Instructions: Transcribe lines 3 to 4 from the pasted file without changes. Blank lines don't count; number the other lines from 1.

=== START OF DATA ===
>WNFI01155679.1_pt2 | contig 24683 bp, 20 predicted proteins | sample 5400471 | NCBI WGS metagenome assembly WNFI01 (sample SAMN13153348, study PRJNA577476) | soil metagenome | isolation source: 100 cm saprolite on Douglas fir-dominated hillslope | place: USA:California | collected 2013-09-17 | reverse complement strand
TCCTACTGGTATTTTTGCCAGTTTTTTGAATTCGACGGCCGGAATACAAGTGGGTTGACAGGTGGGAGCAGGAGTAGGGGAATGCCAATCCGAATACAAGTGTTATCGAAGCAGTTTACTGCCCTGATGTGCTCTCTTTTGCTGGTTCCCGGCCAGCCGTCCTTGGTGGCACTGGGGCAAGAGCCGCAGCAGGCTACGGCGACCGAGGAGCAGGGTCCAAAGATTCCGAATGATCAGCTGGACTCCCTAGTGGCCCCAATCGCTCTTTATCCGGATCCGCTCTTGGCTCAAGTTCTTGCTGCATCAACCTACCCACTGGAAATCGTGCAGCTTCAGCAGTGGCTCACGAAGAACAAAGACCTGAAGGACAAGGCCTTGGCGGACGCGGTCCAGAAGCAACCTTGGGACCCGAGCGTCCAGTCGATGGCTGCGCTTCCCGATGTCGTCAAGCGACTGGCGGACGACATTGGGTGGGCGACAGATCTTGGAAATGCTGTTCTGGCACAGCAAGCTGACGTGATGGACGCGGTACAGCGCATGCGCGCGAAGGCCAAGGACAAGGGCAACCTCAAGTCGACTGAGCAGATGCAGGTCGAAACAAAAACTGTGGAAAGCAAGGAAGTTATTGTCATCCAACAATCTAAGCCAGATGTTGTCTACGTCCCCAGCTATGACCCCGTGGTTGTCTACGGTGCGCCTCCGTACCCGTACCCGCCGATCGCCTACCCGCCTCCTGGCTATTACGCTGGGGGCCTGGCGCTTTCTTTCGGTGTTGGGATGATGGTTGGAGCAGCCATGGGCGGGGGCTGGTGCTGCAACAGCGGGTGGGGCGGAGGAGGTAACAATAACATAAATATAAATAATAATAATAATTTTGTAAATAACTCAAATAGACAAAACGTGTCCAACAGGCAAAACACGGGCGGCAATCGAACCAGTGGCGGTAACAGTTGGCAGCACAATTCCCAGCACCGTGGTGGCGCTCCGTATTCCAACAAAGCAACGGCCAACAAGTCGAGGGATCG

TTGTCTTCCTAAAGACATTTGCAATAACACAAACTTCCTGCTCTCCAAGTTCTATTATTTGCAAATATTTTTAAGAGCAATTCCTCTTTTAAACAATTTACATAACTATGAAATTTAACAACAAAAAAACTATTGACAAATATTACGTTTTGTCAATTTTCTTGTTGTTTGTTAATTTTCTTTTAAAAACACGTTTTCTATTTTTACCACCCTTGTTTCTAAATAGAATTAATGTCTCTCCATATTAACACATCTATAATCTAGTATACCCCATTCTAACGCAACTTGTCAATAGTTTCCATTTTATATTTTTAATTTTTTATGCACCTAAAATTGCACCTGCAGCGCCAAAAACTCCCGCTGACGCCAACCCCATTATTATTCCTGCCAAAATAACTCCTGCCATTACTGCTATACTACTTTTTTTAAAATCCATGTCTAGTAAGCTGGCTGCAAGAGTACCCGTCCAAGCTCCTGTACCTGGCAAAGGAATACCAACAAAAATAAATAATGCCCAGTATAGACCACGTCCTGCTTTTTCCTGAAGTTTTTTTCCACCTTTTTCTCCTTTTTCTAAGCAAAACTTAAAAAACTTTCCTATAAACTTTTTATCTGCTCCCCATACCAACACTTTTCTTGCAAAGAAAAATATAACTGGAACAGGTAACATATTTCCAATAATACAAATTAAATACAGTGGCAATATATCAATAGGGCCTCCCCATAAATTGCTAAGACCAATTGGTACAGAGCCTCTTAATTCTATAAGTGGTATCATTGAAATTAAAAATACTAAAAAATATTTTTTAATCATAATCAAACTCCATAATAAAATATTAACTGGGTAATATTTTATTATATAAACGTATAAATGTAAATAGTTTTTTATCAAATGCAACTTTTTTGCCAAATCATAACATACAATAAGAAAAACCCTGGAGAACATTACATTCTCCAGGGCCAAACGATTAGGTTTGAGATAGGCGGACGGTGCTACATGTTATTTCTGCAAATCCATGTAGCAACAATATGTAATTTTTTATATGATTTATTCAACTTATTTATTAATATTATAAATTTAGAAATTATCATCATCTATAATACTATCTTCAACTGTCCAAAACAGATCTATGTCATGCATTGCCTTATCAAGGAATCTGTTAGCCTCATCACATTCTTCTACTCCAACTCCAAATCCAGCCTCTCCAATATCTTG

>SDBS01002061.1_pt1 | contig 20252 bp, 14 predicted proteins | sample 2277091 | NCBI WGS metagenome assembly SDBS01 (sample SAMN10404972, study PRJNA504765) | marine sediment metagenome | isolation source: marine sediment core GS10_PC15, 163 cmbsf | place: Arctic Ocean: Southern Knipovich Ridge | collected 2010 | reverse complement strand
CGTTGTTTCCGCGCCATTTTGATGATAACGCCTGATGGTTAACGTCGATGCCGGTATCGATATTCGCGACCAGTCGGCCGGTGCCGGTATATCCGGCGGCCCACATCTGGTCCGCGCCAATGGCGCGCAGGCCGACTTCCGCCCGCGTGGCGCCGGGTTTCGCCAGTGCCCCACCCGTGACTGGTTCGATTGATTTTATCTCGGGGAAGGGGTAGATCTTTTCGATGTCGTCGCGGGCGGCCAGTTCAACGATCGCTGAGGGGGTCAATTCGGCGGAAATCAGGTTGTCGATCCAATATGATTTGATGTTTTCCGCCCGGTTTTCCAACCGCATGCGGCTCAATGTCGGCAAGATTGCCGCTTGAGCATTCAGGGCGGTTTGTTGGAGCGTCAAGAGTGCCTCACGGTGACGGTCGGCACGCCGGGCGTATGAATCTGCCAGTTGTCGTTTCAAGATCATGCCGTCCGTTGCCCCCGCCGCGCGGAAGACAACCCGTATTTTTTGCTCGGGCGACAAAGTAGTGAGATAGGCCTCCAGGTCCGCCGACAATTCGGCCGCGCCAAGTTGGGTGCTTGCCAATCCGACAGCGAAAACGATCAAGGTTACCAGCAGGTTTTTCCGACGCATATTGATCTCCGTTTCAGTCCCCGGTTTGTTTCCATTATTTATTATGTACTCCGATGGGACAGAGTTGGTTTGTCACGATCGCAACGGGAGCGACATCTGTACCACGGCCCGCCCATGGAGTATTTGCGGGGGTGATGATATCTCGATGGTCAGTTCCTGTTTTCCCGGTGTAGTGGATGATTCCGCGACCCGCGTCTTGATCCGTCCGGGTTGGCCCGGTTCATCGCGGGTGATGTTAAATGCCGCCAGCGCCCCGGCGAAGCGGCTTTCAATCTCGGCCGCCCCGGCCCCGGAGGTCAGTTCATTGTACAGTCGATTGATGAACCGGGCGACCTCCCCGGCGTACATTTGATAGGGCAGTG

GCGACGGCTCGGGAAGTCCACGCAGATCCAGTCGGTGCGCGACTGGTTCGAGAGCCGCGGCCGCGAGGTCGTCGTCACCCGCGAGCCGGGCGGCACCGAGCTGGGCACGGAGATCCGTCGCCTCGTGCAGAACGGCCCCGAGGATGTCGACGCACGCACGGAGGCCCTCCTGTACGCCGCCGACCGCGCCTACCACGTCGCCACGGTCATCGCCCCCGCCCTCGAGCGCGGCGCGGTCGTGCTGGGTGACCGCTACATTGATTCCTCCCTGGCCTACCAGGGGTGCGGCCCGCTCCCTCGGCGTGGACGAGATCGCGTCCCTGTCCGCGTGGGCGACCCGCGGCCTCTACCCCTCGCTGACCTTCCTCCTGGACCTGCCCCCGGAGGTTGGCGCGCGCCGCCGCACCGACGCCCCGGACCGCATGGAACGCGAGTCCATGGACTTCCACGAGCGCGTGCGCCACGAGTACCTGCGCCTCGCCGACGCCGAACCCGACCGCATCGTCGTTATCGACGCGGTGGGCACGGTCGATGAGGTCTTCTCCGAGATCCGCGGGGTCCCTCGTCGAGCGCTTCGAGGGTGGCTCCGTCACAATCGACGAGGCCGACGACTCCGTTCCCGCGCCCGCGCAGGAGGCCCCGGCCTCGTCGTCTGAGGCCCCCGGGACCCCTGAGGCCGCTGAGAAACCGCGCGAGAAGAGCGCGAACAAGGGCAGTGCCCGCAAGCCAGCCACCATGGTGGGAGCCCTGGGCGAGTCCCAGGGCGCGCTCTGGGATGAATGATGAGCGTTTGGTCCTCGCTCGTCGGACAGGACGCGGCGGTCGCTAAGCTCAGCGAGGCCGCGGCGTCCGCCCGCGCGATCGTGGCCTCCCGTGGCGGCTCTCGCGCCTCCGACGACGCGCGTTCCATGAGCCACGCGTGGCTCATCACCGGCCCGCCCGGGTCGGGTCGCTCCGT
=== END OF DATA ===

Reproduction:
TTGTCTTCCTAAAGACATTTGCAATAACACAAACTTCCTGCTCTCCAAGTTCTATTATTTGCAAATATTTTTAAGAGCAATTCCTCTTTTAAACAATTTACATAACTATGAAATTTAACAACAAAAAAACTATTGACAAATATTACGTTTTGTCAATTTTCTTGTTGTTTGTTAATTTTCTTTTAAAAACACGTTTTCTATTTTTACCACCCTTGTTTCTAAATAGAATTAATGTCTCTCCATATTAACACATCTATAATCTAGTATACCCCATTCTAACGCAACTTGTCAATAGTTTCCATTTTATATTTTTAATTTTTTATGCACCTAAAATTGCACCTGCAGCGCCAAAAACTCCCGCTGACGCCAACCCCATTATTATTCCTGCCAAAATAACTCCTGCCATTACTGCTATACTACTTTTTTTAAAATCCATGTCTAGTAAGCTGGCTGCAAGAGTACCCGTCCAAGCTCCTGTACCTGGCAAAGGAATACCAACAAAAATAAATAATGCCCAGTATAGACCACGTCCTGCTTTTTCCTGAAGTTTTTTTCCACCTTTTTCTCCTTTTTCTAAGCAAAACTTAAAAAACTTTCCTATAAACTTTTTATCTGCTCCCCATACCAACACTTTTCTTGCAAAGAAAAATATAACTGGAACAGGTAACATATTTCCAATAATACAAATTAAATACAGTGGCAATATATCAATAGGGCCTCCCCATAAATTGCTAAGACCAATTGGTACAGAGCCTCTTAATTCTATAAGTGGTATCATTGAAATTAAAAATACTAAAAAATATTTTTTAATCATAATCAAACTCCATAATAAAATATTAACTGGGTAATATTTTATTATATAAACGTATAAATGTAAATAGTTTTTTATCAAATGCAACTTTTTTGCCAAATCATAACATACAATAAGAAAAACCCTGGAGAACATTACATTCTCCAGGGCCAAACGATTAGGTTTGAGATAGGCGGACGGTGCTACATGTTATTTCTGCAAATCCATGTAGCAACAATATGTAATTTTTTATATGATTTATTCAACTTATTTATTAATATTATAAATTTAGAAATTATCATCATCTATAATACTATCTTCAACTGTCCAAAACAGATCTATGTCATGCATTGCCTTATCAAGGAATCTGTTAGCCTCATCACATTCTTCTACTCCAACTCCAAATCCAGCCTCTCCAATATCTTG

>SDBS01002061.1_pt1 | contig 20252 bp, 14 predicted proteins | sample 2277091 | NCBI WGS metagenome assembly SDBS01 (sample SAMN10404972, study PRJNA504765) | marine sediment metagenome | isolation source: marine sediment core GS10_PC15, 163 cmbsf | place: Arctic Ocean: Southern Knipovich Ridge | collected 2010 | reverse complement strand